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The ’12 Items or Less’ Lab – Annie’s Newsletter, Dec 18th 2017


Paying a professional line-waiter vs. paying more for an item

I admit it: if a story title contains the phrase “wait in line,” I’m more likely to click on it. So, when I came across this Elite Daily (@elitedaily) video, “Meet the dudes that will wait in line for you,” I clicked away. When people are standing in line, there is always a chance we might learn something about decision-making, and this video does not disappoint.

Charging to wait in line for people is certainly an innovative business idea, filling a need in the market for people who don’t have the time or the inclination to queue up but have the money to hire someone to do it for them. But it also raises the question: Why is it that we think line waiting is a fairer basis for distributing tickets/goods than price, the ability to pay for something?

If we hire dudes to wait in line, we’re paying more money and less time for the goods. When we wait in line ourselves, it means that we can afford to wait. Either way, a hidden but real element of the item’s price is that waiting time. The airlines get this: you can pay one price for your ticket and board earlier, or a lower price by forfeiting the time you have to wait to board.

Time is money, literally. If you have the time to wait in line that means you can afford to spend the time line-waiting instead of working. If you hire a dude to wait in line for you, it means you can afford to pay someone to do that. In turn, that dude can profit by charging for his time to save your time.

Doesn’t that make waiting in line just a proxy for price?

So why does forcing someone, or their hired dudes, to wait in line, feel so much fairer than increasing the price or allowing an auction for the tickets/goods? Or does the fact that some people are hiring dudes to wait in line also feel unfair?

(Recommending Dollars and Sense by @danariely and @jeffkreisler for some clues where you’ll find some excellent discussions about what we think of as fair in pricing.)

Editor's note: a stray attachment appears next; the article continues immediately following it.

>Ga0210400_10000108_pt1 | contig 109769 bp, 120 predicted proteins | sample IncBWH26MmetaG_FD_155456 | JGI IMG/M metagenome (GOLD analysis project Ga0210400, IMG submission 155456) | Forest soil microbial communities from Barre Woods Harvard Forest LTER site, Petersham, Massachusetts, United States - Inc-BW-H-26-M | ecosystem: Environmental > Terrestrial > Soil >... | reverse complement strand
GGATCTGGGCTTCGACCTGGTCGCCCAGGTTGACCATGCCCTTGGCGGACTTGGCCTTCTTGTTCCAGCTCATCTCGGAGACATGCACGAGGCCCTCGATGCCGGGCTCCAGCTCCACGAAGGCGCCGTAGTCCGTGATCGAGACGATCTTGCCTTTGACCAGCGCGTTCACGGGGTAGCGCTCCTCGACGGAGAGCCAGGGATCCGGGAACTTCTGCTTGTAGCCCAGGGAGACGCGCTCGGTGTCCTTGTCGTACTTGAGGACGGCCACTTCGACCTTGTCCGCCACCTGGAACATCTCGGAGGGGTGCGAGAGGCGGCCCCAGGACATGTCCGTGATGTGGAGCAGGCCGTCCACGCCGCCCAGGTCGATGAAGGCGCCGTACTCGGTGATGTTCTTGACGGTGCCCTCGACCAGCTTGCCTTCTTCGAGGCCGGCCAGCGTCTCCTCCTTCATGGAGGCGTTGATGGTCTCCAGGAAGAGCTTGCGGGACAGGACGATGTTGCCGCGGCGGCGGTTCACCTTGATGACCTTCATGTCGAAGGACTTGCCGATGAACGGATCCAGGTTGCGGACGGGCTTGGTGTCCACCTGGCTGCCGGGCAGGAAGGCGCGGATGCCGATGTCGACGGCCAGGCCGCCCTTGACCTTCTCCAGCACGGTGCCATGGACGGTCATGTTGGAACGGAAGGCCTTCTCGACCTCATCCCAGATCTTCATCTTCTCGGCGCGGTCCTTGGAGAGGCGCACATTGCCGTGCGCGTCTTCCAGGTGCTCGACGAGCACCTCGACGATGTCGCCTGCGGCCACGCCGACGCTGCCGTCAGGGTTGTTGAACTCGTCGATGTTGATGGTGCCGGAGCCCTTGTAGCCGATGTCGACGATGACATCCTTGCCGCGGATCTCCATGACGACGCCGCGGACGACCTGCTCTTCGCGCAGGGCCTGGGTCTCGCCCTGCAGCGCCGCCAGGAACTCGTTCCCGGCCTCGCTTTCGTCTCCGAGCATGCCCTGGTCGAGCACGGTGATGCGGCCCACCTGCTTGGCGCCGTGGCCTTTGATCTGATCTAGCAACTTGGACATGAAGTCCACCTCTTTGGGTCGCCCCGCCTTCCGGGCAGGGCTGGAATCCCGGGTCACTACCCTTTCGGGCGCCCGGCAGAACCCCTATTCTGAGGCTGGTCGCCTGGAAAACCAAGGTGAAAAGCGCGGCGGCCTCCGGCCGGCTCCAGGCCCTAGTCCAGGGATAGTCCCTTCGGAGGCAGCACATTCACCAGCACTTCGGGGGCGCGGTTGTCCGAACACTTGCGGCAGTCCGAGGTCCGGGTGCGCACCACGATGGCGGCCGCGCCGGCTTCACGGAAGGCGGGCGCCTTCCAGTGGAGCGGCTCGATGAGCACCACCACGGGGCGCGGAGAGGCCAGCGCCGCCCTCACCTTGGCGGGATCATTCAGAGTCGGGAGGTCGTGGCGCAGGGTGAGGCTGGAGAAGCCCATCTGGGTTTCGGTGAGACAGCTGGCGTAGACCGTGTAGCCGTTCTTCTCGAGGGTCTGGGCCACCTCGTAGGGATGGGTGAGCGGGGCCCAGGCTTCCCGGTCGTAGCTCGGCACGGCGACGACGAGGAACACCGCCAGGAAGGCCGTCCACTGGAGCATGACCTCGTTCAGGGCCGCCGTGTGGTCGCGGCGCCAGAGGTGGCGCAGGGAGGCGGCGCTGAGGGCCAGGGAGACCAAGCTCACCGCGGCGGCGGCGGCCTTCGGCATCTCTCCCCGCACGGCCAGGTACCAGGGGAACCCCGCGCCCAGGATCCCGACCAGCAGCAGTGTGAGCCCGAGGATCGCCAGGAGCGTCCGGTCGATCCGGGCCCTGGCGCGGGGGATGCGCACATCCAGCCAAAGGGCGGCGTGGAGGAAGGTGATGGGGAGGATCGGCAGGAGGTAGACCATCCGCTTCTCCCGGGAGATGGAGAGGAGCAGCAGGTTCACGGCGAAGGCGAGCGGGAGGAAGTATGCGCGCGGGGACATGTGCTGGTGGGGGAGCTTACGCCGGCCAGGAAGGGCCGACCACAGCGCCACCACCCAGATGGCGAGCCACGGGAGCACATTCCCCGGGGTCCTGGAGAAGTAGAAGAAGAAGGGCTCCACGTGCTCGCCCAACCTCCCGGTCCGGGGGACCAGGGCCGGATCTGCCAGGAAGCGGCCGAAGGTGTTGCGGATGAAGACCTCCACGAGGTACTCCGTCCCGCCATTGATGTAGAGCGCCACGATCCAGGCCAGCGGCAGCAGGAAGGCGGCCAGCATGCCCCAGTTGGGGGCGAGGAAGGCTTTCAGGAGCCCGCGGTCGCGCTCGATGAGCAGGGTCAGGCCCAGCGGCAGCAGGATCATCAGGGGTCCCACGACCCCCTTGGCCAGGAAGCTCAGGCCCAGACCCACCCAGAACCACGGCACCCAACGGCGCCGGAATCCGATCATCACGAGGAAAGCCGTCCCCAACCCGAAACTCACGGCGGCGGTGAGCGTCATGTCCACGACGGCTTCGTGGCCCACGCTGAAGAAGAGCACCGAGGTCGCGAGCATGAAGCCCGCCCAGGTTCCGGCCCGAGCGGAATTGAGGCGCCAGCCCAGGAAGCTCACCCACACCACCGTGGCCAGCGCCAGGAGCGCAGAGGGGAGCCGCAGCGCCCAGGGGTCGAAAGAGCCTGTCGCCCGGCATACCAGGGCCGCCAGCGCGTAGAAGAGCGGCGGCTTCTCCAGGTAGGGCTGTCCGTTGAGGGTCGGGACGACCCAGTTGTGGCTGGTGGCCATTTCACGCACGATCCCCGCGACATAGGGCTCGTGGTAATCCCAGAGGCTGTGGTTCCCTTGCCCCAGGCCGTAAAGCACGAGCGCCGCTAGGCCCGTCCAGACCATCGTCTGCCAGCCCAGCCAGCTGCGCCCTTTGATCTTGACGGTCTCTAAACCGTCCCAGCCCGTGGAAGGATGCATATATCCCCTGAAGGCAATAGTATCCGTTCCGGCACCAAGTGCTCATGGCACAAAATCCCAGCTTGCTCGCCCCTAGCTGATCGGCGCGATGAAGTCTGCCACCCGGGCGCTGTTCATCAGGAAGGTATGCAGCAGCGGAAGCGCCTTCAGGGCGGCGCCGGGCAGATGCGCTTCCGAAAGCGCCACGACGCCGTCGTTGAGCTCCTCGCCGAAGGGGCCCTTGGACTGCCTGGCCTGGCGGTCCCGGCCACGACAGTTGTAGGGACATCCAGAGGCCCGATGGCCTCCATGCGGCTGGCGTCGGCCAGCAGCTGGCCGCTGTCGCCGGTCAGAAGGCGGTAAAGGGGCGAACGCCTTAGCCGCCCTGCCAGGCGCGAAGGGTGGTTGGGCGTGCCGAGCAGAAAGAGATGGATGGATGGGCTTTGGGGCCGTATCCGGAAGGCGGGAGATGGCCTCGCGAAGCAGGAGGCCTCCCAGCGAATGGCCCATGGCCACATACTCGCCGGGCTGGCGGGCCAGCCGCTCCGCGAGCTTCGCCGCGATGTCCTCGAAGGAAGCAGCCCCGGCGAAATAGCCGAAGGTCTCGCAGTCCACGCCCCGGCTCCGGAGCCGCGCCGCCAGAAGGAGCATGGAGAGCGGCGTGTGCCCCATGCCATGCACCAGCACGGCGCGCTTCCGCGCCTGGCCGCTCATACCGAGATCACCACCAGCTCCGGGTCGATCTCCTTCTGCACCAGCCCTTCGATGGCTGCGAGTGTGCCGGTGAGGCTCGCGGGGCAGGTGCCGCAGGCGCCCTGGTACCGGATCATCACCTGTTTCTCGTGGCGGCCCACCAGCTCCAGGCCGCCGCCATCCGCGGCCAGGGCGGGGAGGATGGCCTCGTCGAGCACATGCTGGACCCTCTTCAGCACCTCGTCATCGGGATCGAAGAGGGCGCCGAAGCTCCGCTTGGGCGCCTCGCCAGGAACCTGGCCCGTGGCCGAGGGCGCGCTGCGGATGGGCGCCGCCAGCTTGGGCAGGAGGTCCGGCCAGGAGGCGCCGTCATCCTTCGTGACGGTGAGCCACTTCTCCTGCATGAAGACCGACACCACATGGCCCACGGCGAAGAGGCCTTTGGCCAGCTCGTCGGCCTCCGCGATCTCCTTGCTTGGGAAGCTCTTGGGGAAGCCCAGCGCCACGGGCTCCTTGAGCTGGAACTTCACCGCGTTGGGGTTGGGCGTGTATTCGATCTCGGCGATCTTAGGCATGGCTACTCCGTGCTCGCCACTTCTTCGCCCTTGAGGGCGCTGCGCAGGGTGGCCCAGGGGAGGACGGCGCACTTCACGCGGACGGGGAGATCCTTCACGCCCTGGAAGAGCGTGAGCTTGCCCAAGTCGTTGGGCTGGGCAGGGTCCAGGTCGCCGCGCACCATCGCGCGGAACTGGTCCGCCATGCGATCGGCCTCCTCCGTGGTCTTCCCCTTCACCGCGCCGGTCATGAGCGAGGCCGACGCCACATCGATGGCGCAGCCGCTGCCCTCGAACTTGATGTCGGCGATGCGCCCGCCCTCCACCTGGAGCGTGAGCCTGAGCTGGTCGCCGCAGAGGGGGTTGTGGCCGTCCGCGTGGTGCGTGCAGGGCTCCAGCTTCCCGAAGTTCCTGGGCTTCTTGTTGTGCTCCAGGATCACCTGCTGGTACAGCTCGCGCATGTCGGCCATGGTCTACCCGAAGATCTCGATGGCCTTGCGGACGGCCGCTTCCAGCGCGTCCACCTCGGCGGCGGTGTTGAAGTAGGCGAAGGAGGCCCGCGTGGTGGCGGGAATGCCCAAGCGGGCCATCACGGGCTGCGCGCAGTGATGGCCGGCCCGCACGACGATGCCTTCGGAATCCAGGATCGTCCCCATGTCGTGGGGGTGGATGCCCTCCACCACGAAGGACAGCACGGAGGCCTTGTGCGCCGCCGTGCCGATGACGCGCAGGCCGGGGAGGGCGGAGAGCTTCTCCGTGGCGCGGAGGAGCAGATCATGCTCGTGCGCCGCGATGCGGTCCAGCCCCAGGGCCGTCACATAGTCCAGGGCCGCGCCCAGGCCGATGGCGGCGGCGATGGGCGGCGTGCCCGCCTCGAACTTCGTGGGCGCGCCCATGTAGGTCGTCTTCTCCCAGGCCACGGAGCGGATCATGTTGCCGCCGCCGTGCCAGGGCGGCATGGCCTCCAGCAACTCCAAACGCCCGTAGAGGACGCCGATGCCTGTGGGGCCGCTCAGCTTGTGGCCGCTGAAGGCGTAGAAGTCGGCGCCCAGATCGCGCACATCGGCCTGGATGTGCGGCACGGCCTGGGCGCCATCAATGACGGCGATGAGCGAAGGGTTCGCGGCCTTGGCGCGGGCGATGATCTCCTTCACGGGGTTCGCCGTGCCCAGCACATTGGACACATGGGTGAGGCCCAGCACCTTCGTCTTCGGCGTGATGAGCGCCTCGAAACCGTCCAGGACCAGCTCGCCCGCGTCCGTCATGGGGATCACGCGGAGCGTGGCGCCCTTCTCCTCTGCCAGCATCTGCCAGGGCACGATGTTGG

Another issue of irrationality about the value of lost time

Right before Thanksgiving, I re-upped my blog about the irrationality behind employees not using all their vacation time. Last week, Jan Zilinsky (@janzilinsky), a research associate at NYU, pointed out a CNBC story with stats from a Harris Poll for Glassdoor that 9% of employees used none of their vacation time in the previous twelve months, and another 23% took less than a quarter.

I guess I’m not the only person who’s thinking about this these days: there’s Zilinsky, CNBC, Harris, and Glassdoor. But you know who’s not thinking about it? Millions of workers who annually lose $66 billion in benefits for all the unused vacation days that expire.



Some perspectives on the latest developments in controversy involving teaching assistant Lindsay Shepherd (@newworldhominin) and Wilfrid Laurier University:



In advance of the 100th anniversary of physicist Richard Feynman’s birth, his Twitter is heating up

I encourage you to follow the late Professor Richard Feynman on Twitter. No one, in my opinion, was a more eloquent voice for science, and for uncertainty and doubt as engines for seeking truth. The people responsible for the tweets remind us of some bit of Dr. Feynman’s teaching every day or two. Feynman’s wisdom inspires me every time I’m reminded of it. Example on March 21: “We need to teach how doubt is not to be feared but welcomed. It’s OK to say, ‘I don’t know.'” That profound statement is just average by Feynman standards among the 240 tidbits shared since February 2017.



Menagerie of Science … and Mischief

As a person committed to learning about the world, animals will necessarily be a point of interest, wonder, and amazement. We learn an enormous amount by studying animals, and get some well-earned doses of humility. We may be at the top of the food chain, but we share this planet with an amazing assortment of creatures.

Here are the highlights of my recent critter tweets:


I’ve always gravitated toward creature features. Like last April, when I linked to a piece in Science (@scienmag) about the effect of psychoactive drugs on spider’s ability to build a web: “First found out spiders could eat all of us. Now they are on drugs? This can’t help the matter.” In these harrowing times, a find it only mildly terrifying but highly entertaining that, with everything else we have to worry about, there is always the chance a bunch of drugged-out spiders could devour us.

For your enjoyment, here are some of the webs the drugged out spiders spun.

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